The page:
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Bracketology: The Best Players in New York Yankees History

Baseball’s Most Decorated Franchise Features a Star-Studded Bracket

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Bracketology: The Best Players in New York Yankees History
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Babe Ruth and Lou Gehrig pose for a photo at the U.S. Military Academy at West Point, N.Y., in 1927. …

COMMENTARY | Bracket, bracket on the wall: Who's the greatest New York Yankee of them all?

With appropriate apologies to "Snow White," it seems a fair question to ask. Just because college basketball rules March with an iron fist doesn't mean that baseball can't get in on some of the bracket fun.

From a field of eight all-time Yankee greats, this piece will count its way down to a champion - the greatest Yankee of all.

The players were selected by the committee of me, myself and I. The group was then seeded according to the percentage of Hall of Fame votes each received. For the three players in the field who were either not voted into the Hall of Fame or are not yet eligible, they were seeded sixth through eighth, respectively, based on the number of games they played with New York.

Only a player's time with the Yankees was considered for this bracket. And with that as a precursor, let's move on to the Elite Eight.

Quarterfinals

No. 8 Mariano Rivera vs. No. 1 Babe Ruth

This was a tough, tough draw for Mariano Rivera, the greatest relief pitcher in baseball history. Rivera is baseball's all-time saves leader with 608 and his 1,051 appearances ranks eighth all time. Those totals are franchise highs for the Yankees, as well. But it's in the postseason where Rivera made his biggest mark. His 0.70 ERA in 141 postseason innings is the best in history. His 96 appearances are 41 more than any other pitcher has made. His 42 saves are more than the next two pitchers on the list-Brad Lidge and Dennis Eckersley-combined. But then there's Babe Ruth. As a Yankee, Ruth hit .349/.484/.711 over 15 seasons, with 659 home runs and 1,971 RBIs. He also walked 1,852 times and scored 1,959 runs. The batting average is the best in team history. Ditto for his on-base percentage, slugging percentage, runs, walks and, naturally, home runs. The RBI total is second in club history and his 2,084 games ranks fifth.

Winner: Ruth in a closer battle than the seedings would have indicated

No. 7 Lou Gehrig vs. No. 2 Joe DiMaggio

Lou Gehrig drew a low seed because he was not voted into the Hall of Fame; rather he was inducted as a special selection in 1939. DiMaggio, meanwhile, was another in a long line of legendary center fielders for the Yankees and remained the star of stars in the Big Apple long after his playing days were done in 1951. Gehrig played 17 seasons as a Yankee and hit .340/.447/.632 with 493 homers and a franchise-record 1,995 RBIs. He scored 1,888 runs, and then there was the iron-man streak of 2,130 consecutive games played. DiMaggio was great, too, hitting .325/.398/.579 with 361 homers and 1,537 RBIs in 13 seasons. He also lost three years in his prime (ages 28-30) to World War II.

Winner: Gehrig in an upset rout

No. 6 Derek Jeter vs. No. 3 Mickey Mantle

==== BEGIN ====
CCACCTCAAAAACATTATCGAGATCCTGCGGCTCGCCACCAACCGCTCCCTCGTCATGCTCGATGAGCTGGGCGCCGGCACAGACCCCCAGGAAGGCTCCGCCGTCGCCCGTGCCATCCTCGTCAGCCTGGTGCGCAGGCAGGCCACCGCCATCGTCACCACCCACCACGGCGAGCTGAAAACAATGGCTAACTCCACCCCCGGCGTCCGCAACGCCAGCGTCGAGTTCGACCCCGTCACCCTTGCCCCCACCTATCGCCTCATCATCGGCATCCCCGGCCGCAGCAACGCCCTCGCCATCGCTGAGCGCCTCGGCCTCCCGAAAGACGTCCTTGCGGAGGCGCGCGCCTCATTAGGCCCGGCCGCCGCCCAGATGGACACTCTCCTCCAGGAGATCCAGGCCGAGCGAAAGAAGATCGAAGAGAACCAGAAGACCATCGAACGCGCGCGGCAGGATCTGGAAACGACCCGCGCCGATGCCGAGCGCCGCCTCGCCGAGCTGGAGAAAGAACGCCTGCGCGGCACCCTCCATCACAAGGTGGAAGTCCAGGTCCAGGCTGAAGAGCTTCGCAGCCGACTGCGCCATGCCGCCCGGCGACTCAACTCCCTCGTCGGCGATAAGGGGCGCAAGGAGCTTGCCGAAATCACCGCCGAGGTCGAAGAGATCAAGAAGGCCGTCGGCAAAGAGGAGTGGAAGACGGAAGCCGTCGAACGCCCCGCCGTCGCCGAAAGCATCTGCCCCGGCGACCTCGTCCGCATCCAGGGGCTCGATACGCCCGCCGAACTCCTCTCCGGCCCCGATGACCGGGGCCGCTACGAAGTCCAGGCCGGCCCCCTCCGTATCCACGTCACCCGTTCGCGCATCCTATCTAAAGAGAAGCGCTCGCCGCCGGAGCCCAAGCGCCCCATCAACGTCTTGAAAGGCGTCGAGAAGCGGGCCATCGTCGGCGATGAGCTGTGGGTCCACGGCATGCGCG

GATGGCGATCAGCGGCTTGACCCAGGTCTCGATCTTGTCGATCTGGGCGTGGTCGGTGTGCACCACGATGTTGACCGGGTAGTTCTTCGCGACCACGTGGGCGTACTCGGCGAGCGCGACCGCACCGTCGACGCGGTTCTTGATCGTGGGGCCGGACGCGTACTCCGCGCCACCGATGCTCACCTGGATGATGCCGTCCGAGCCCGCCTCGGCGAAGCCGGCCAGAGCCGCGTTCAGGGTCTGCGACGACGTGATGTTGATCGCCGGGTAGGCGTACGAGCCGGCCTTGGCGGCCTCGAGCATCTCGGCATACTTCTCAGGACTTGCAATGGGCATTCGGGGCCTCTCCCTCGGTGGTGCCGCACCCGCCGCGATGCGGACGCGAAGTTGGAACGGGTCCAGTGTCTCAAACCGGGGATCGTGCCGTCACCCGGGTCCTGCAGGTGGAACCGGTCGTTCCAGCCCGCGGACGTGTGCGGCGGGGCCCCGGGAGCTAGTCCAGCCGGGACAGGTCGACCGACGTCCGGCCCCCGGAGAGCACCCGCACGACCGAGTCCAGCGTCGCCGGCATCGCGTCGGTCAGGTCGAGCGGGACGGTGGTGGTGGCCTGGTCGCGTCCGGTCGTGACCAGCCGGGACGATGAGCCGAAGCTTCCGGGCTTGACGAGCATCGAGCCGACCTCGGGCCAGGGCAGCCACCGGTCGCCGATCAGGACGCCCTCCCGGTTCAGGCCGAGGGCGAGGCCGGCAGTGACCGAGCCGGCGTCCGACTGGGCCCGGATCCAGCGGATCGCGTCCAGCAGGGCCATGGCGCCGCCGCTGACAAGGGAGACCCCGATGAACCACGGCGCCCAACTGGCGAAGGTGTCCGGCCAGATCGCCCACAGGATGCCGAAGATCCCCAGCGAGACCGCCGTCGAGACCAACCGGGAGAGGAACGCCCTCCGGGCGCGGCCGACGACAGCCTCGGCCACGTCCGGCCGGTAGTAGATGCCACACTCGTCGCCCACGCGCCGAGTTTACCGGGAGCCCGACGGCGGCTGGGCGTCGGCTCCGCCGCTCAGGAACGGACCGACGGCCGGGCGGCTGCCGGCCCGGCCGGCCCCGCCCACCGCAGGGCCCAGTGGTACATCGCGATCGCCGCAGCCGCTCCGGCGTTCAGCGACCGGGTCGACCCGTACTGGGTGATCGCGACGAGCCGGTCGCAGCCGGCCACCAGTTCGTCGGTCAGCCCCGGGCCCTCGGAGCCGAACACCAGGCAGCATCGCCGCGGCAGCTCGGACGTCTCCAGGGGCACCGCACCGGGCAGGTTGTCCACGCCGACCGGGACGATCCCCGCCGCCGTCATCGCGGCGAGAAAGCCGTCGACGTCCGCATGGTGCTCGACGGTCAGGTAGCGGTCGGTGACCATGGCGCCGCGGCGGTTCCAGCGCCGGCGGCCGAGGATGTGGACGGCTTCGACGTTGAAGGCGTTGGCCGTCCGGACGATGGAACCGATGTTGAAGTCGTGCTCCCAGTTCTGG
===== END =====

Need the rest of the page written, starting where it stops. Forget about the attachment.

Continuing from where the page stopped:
Jeter, the second of the two active Yankees in the field, got a tough break with this draw against Mantle, the face of the franchise for two decades. Jeter is the Yankees' all-time leader in games played (2,585) and hits (3,304 - the only player to record 3,000 hits in a Yankee uniform). He is a lifetime .313/.382/.448 hitter with 1,868 runs scored and 1,254 RBIs to go with 255 homers and 348 stolen bases. Mantle matches Jeter with 18 seasons in pinstripes, won three MVP awards a Triple Crown in 1956 and hit .298/.421/.557 with 536 home runs and 1,509 RBIs to go with 1,676 runs. Throw in the record 18 home runs in World Series play and what you have is...

Winner: Mantle ... big

No. 5 Bill Dickey vs. No. 4 Yogi Berra

The two greatest catchers in franchise history square off in the last quarterfinal. Berra, a Yankee for 18 seasons, hit .285/.348/.482 with 358 home runs and 1,430 RBIs. He also won three MVP awards and was a part of all 10 New York World Series winners during the golden era of 1947-62. Dickey, who preceded Berra behind the dish in the Bronx, played 17 seasons and hit .313/.382/.486 with 202 homers and 1,209 RBIs. But Dickey never won an MVP trophy (the closest he came was a distant second to Jimmie Foxx in 1938) and was a part of seven World Series champs.

Winner: Berra by a buzzer-beater

Semifinals

No. 4 Yogi Berra vs. No. 1 Babe Ruth

Berra had a nice moment getting past his mentor, Dickey, in the quarterfinals, but it ends there. Ruth dominates this matchup.

Winner: Ruth, with lots of garbage time for the walk-ons

No. 7 Lou Gehrig vs. No. 3 Mickey Mantle

Can Gehrig continue his run as the Cinderella story in this field? It was a tough, tough battle between these two icons, but Gehrig's streak tops Mantle's injury history and the 23 grand slams for Gehrig cancel out Mantle's World Series heroics.

Winner: Gehrig by making his free throws late in a tight one

Finals

No. 7 Lou Gehrig vs. No. 1 Babe Ruth

The iron man in the glass slipper seems like a strange mixing of metaphor, but it fits here. The longtime former teammates - the guys who hit No. 3 and No. 4 in the lineup for the legendary Murderers Row lineup in 1927 - facing off for the title of greatest Yankee ever. In the end, one thing separates the two.

They didn't call it the House that Gehrig built.

Winner: Ruth in a classic

Phil Watson is a freelance journalist and commentator currently based in upper Michigan who covers the New York Yankees for the Yahoo! Contributor Network.

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